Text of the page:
We might take this further and consider what this says about Harvard’s perception of its applicants. Students for Fair Admissions believes that the university caps the percentages of Asian Americans admitted each year with internal racial quotas. To do so would be illegal. But regardless of whether or not quotas are used, Harvard’s admissions process involves the classification of students into groups: legacy, first-generation, athlete; STEM, humanities, arts; Asian American, Latinx, Black. Such classification is obligatory considering the sheer volume of applications the university receives and its mission—however that may be configured—to build a diverse incoming class. It’s also obligatory as long as there is a norm, a baseline, from which students can deviate. We might think of that norm as white, non-legacy, non-athlete, non-first generation, non-low income. (Cheryl Harris again: whiteness is defined through exclusion.) Classification doesn’t mean that stereotyping is unavoidable; it just means that applicants are necessarily seen in the context of the groups they embody: they are considered representatives as much as they are considered individuals. Under such a system an Asian American student can never shed their Asian American-ness. They can only try to prove they are unconventionally Asian American.
What about the other side? Some proponents have argued that Asian Americans have little incentive or will themselves to stand against affirmative action. Instead, they say, Asian Americans have been instrumentalized by white conservatives like Edward Blum, the president of Students for Fair Admissions, to drive a wedge between minority groups and overturn a policy that primarily hurts white people. Citing the fact that 64 percent of Asian Americans still support affirmative action (despite a large drop in support by Chinese Americans since the suit was filed in 2014), they draw a parallel between the lawsuit and the development of the model minority stereotype following World War II. The stereotype, which characterizes Asian Americans as exemplary citizens who have climbed the class ladder to achieve success and prosperity in the States (in other words, who have triumphed under capitalism), arose as a means to further denigrate Black people and other minorities. With the “model minority” as a basis of comparison, the failure of other minorities to attain similar success could be attributed to their inherent inferiority rather than to systemic racism.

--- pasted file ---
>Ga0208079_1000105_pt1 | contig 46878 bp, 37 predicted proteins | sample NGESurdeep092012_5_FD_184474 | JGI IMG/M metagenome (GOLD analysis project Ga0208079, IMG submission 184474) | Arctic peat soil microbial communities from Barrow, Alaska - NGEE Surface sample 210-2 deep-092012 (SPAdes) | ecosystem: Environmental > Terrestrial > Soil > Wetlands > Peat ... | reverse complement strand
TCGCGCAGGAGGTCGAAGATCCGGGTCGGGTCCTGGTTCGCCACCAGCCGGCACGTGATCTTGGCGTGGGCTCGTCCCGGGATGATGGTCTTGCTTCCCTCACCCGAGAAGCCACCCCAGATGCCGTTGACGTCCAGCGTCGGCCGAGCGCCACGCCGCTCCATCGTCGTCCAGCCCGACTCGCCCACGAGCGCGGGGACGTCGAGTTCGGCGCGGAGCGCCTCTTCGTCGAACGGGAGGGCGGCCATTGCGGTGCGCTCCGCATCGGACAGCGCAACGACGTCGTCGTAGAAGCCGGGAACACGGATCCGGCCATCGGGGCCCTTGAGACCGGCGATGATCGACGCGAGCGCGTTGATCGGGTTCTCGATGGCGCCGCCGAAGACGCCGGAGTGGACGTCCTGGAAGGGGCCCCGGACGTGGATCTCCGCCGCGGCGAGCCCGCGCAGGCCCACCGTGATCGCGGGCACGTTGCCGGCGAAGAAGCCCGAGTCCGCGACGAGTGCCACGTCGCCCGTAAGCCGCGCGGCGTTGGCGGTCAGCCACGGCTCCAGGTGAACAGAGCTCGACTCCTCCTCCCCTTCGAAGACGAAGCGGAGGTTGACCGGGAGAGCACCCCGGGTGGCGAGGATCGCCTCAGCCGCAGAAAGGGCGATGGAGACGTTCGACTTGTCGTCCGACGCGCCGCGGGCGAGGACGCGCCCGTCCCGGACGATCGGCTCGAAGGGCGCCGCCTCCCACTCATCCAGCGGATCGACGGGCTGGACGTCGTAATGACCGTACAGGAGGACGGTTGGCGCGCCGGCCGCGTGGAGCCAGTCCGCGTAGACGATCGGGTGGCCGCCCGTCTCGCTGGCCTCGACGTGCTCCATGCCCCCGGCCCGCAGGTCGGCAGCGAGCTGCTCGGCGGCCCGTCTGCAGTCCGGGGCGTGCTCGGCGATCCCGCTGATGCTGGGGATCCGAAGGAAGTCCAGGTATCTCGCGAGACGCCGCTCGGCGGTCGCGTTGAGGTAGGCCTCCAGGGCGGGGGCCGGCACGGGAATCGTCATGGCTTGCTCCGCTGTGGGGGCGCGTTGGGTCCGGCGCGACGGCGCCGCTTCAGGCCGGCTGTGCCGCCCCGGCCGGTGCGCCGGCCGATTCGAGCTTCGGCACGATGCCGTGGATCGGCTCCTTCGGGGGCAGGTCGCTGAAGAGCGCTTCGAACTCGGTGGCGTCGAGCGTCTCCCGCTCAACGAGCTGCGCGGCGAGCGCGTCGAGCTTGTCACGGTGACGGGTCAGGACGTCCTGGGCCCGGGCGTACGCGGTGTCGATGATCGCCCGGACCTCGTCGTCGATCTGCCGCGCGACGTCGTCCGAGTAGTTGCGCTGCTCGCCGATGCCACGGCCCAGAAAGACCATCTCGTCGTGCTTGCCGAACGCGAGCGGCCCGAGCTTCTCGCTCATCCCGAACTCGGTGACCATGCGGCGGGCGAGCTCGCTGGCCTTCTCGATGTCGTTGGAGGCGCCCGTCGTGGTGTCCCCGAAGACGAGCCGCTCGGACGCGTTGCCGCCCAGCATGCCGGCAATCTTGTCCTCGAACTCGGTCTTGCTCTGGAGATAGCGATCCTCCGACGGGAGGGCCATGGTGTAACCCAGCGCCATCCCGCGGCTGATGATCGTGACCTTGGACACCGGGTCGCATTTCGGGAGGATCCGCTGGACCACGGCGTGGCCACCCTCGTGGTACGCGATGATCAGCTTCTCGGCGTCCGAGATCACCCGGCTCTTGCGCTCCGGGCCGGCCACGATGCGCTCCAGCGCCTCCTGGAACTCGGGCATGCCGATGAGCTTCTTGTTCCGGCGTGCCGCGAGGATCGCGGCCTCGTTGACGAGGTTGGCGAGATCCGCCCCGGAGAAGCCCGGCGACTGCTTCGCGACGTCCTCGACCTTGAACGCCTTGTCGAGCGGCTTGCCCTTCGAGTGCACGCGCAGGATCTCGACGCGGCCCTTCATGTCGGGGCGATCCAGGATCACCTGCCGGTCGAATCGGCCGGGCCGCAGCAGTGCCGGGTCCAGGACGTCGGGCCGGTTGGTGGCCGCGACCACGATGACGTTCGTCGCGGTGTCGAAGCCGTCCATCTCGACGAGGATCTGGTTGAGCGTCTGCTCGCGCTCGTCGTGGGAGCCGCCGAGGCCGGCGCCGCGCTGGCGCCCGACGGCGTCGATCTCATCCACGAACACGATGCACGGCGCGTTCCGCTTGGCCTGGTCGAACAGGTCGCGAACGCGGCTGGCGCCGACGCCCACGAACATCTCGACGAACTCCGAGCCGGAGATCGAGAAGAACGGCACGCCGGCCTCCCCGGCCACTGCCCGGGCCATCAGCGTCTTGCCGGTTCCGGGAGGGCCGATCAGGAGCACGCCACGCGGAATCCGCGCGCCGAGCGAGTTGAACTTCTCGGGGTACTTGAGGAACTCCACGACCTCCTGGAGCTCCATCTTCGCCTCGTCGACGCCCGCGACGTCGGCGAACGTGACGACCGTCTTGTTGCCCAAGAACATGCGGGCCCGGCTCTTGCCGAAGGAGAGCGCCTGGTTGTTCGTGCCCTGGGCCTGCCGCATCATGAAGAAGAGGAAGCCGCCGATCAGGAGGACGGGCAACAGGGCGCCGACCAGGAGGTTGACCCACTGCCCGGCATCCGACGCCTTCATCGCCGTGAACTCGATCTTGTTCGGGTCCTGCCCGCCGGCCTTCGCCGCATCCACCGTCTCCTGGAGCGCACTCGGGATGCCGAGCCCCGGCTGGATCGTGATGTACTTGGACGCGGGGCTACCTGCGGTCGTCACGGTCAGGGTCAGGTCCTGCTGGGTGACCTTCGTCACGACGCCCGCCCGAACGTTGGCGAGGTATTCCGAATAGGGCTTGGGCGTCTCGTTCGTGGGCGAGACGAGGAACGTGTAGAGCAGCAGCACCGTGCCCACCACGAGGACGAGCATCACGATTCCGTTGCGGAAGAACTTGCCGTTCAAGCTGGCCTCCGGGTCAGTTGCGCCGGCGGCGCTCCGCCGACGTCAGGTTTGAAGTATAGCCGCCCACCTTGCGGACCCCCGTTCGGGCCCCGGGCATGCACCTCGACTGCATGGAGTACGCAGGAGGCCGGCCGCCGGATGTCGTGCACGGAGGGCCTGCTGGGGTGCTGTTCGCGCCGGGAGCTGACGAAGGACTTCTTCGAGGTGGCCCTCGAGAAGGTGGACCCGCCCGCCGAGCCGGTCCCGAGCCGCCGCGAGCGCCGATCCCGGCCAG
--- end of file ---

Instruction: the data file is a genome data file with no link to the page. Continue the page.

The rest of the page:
Since the Harvard lawsuit in 2014, the support rate of affirmative action among Chinese Americans has fallen sharply. (Source: aapidata.com)
Despite its apparent historical and multiracial sweep, this argument elides the agency of the Asian Americans involved in the lawsuit and absolves them of any responsibility in their efforts to undermine affirmative action. Presenting Asian Americans as a wedge allows us to think of them as nothing more than tools taken up to materialize Blum’s objectives. But as the sociologist Jared Sexton has contended, such models paint a false portrait of Asian American victimization. Writing on the role of Korean Americans in the 1992 Los Angeles Riots, Sexton explains, “[Such arguments] suggest that, because they [Korean Americans] are neither white nor ruling class, they bear no responsibility toward their current context. [These arguments] suggest, more locally, that [Korean Americans] bear no responsibility to resist and undermine an interaction structured strictly by market relations and ‘to place first priority… on the needs and well-being of the disenfranchised’ (Kim 1997: 206) rather than the needs and well-being of the racially privileged and upwardly mobile.” In other words, just because Asian Americans are subject to exploitation doesn’t mean they can’t be culpable for exploiting others.
Plus, if it’s so obvious, why haven’t Asian Americans recognized their subjugated position and developed alliances with other people of color? Though the wedge argument does identify the systems of power structuring the debate, it fails to account for the fact that Asian Americans against affirmative action don’t see themselves as members of a group implicated in systemic white supremacy. They see themselves as individual mobile agents capable of transcending any extant hierarchy. We might observe this distinction in their calls for meritocratic college admissions. Hsu describes these demands: